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Author Topic: Diesel Fuel additive research results  (Read 6749 times)
HB of CJ
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« Reply #15 on: December 12, 2007, 03:02:47 PM »

After thinking about it for awhile (a difficult thing for me!) I wonder if the most effective additives which ARE ALSO the most $cost$-efficient-per-tank would work EVEN BETTER if the amount/percentage added to the fuel was increased?--or is there a level of concentration where the added lubricity benefits no longer are a factor?   Perhaps another study looking at this possibility is needed.

Also, in my opinion, (and probably wrong) if the manufactures of the stuff which appears to work better at a lower cost per "tank" decide to "maximize" their $profits$, then the observed cost data would change and would no longer be accurate.  This study appears to be well done.  I also wonder if we will be seeing other "studies" bought and paid for by the very companies selling the stuff.

Finally, since we are always protected by government who knows more than we do, all of this new ultra low sulfur fuel may already have the very best, least expensive, most effective additives ALREADY added somewhere in the "pipeline" soosss all of our fuel injection systems will last as long as before.  Or.....will we be responsible to protect ourselves?  Smiley Smiley Smiley
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rcbishop
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« Reply #16 on: December 12, 2007, 05:42:46 PM »

Way to go Henery......Huh?Huh?? Say what???
 Cheesy
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RCB
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Reddog
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« Reply #17 on: December 12, 2007, 08:22:07 PM »

From talking to the fuel and additive guys,  I am told that most diesel additives work on a molecular level. That is to say that anti-gel additives actually prevent the paraffin molecules from joining up and "gelling" as opposed to "thinning" the fuel. I assume lubricity additives work the same, they took out sulphur, not "oil" and we lost lubricity...right? So back to my original thought (I get sidetracked sometimes), the additive guys say more is not necessarily better, since it's a chemistry thing we're doing here. I added more butter to some cookies I was making once, and believe me, they were not better.
Doug Engel, Gunnison, CO. (-8 tonight so far)
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Christyhicks
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« Reply #18 on: December 13, 2007, 05:01:17 AM »

At the risk of irritating some people, I succumbed to the temptation to throw a little water on this hot topic.  I think the study would be more believable if it were performed by an independent group.  Since the Diesel Place receives much of it's support from diesel additive manufacturers/suppliers, they can not be considered an independent agency by any means.  Haven't figured out who in the heck A.D. Spicer is yet, so someone could pass that info on.  The "independent lab" testing facility is not named, so there is no way to verify their methods either.  I remain skeptical. 

I think that if you believe that up to 30% of the ULSD fuel sold on the open market is truly not treated with the required lubricants, you probably should take advantage of a great opportunity to make a bundle of money.  Proof of violations by the fuel supply industry is surely to pay off I would think.  Pay off BIG!  IMHO, Christy Hicks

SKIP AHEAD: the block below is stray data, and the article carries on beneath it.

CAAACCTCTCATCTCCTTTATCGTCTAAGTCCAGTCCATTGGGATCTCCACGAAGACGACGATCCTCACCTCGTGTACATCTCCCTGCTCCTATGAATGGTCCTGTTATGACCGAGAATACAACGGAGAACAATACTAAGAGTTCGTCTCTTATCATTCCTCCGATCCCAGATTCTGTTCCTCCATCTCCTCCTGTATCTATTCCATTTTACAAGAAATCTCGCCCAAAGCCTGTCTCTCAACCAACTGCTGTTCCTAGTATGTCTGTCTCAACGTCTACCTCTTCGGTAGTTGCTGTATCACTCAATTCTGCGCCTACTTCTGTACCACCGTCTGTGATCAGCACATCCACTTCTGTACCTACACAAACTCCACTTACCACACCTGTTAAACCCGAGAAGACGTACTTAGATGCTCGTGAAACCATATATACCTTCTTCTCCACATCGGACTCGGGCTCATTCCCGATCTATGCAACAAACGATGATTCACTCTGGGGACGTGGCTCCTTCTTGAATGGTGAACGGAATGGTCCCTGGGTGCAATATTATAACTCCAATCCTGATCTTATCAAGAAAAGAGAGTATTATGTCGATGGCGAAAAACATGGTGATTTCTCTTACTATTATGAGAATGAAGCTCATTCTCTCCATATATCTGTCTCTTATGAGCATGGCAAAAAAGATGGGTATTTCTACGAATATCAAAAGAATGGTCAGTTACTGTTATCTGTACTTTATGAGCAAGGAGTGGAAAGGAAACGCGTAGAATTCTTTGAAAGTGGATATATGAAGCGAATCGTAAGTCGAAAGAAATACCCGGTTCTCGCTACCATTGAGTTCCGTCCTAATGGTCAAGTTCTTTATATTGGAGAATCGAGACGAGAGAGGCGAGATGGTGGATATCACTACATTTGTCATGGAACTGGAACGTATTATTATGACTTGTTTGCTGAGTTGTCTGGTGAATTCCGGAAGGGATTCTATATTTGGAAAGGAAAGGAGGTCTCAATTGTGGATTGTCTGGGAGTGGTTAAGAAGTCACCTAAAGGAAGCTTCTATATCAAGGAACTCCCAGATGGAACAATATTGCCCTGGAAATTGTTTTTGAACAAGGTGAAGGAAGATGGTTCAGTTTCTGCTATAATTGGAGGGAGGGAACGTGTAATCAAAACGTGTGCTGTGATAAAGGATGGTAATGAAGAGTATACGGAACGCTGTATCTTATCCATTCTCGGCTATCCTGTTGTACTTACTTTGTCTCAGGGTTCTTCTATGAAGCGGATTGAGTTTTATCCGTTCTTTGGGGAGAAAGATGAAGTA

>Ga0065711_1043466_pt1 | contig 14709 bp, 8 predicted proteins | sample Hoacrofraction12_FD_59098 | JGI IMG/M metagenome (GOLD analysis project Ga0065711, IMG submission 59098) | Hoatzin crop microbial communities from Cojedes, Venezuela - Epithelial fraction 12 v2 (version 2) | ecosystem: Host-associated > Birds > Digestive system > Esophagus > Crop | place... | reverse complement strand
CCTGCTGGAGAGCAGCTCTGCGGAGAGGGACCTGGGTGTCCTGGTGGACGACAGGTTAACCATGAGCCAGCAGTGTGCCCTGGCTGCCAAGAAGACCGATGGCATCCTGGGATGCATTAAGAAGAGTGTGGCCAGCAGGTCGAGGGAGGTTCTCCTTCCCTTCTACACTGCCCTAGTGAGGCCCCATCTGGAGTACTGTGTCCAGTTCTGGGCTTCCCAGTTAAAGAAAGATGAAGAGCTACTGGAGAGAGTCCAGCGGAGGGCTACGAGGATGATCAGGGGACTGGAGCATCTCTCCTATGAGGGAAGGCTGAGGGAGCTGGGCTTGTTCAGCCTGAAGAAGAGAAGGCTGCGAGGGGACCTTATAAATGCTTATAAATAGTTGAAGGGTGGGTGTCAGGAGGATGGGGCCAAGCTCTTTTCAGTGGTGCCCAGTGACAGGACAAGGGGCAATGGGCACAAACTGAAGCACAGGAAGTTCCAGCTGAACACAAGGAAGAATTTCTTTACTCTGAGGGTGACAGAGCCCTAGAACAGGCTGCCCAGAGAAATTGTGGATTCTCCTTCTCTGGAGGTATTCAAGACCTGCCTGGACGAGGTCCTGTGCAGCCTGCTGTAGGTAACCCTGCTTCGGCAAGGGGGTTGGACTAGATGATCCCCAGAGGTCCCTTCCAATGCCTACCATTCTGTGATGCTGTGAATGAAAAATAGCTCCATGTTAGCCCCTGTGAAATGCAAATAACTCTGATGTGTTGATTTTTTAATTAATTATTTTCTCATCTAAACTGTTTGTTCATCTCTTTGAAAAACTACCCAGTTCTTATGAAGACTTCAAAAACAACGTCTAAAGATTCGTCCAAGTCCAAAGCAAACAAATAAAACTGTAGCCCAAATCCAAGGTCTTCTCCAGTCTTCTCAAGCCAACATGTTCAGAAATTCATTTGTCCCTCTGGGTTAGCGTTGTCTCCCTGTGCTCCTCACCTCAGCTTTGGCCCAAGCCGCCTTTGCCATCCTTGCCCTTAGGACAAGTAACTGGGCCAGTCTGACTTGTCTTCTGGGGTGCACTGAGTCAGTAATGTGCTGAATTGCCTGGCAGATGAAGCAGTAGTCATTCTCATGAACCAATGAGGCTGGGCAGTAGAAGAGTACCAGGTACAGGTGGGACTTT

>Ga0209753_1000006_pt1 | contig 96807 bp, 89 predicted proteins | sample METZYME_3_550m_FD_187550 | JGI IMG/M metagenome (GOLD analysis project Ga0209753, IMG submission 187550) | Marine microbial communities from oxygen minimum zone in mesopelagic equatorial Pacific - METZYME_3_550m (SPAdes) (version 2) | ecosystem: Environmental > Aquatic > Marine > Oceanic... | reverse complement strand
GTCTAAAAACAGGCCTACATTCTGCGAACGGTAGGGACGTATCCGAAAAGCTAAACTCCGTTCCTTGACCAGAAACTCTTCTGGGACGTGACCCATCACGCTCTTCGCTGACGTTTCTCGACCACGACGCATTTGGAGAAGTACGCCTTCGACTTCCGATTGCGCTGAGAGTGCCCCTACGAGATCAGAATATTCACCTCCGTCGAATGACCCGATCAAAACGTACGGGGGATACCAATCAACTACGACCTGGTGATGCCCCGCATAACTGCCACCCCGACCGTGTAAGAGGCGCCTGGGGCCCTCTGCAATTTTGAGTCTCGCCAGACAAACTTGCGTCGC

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« Reply #19 on: December 13, 2007, 05:17:28 AM »

Um, whoops Embarrassed, hit the "post" button a little too soon. . never did say what I was REALLY thinking. . . which is:

This test, as performed, is irrelevant to any of us, simply because, well, they didn't perform the test using the fuel we buy.  A properly done test would use random samples of deisel, straight out of the nozzle, at both large truck stop chains, and at smaller retailers.  Then, they should see what the true pre-test levels are, and whether the supplements made the fuel better, or worse, for your engine.  You see, the only way the test results mean anything to you is if you plan on purchasing untreated, "pure" ULSD and adding your own lubricants. 

No one has ever proven to me that the engine manufacturers have anything to gain by encouraging premature destruction of their product, so I'm inclined to go with their recommendations.  If there is ONE thing I learned at Arcadia last year, it was at the seminars where I learned how much design, effort, testing, etc., goes into production of engines, and when the manufacturer says, "use this anti-freeze" and "use this oil", well, I'm inclined to listen.  (It's good for me to listen to men at least ONCE in awhile,  Wink Cheesy)
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HB of CJ
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« Reply #20 on: December 13, 2007, 03:06:52 PM »

Great insight everyone.  I am afraid it is even worse than our greatest fears.  Or....I know I am paranoid...the question is....am I paranoid enough.  The forementioned study is a good start.  More studies, unfortunately, are needed.  We already know why.  What we do not know or understand can hurt us.  We are responsible for the well being of our mostly older diesel injection systems.

Like others have already said, we need to set back and look at the entire picture.  What was the old high sulfer diesel like?  What was the old low sulfer fuel like?  Different parts of the country?  Where did the fuel come from?  Is all ultra low sulfer fuel the same?  What refinery additives, if any, are added in different parts of the country?  What are the standards, if any, for the addition of this alledged additive?

Yeah, for all sorts of reasons, the test described earlier in this post MAY be considered biased for all sorts of reasons.  If it were a scientific paper for
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HB of CJ
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« Reply #21 on: December 13, 2007, 03:27:08 PM »

Humm...something may be wrong with this board, or maybe it is just me.   My post just got dumped from me and posted to you all for no apparent reason.  Anyway....as I was spouting...if the formentioned study was a scientific paper I used to have to grade, I would only give it a "C" because it had an obvious bias in the source of the funding.  The study may be good as far as it goes...the intent and funding source is questionable.  Usually the funding people have an influence in the character and slant of any results.  Makes sense?

I showed a copy of the study to my auto and coach mechanic.  Hope I don't go to jail because of sooss.  He showed me a one pint plastic bottle he paid $14.00 for which was not included in the study being described.  We don't know why.  The fine print on the bottle said all sorts of things which were meaningless in nature.  Much to do about nothing.  He was slightly upset in me rocking his boat regarding his expensive fuel additive which he swears by.  He then said he was mad because he may have thrown away money.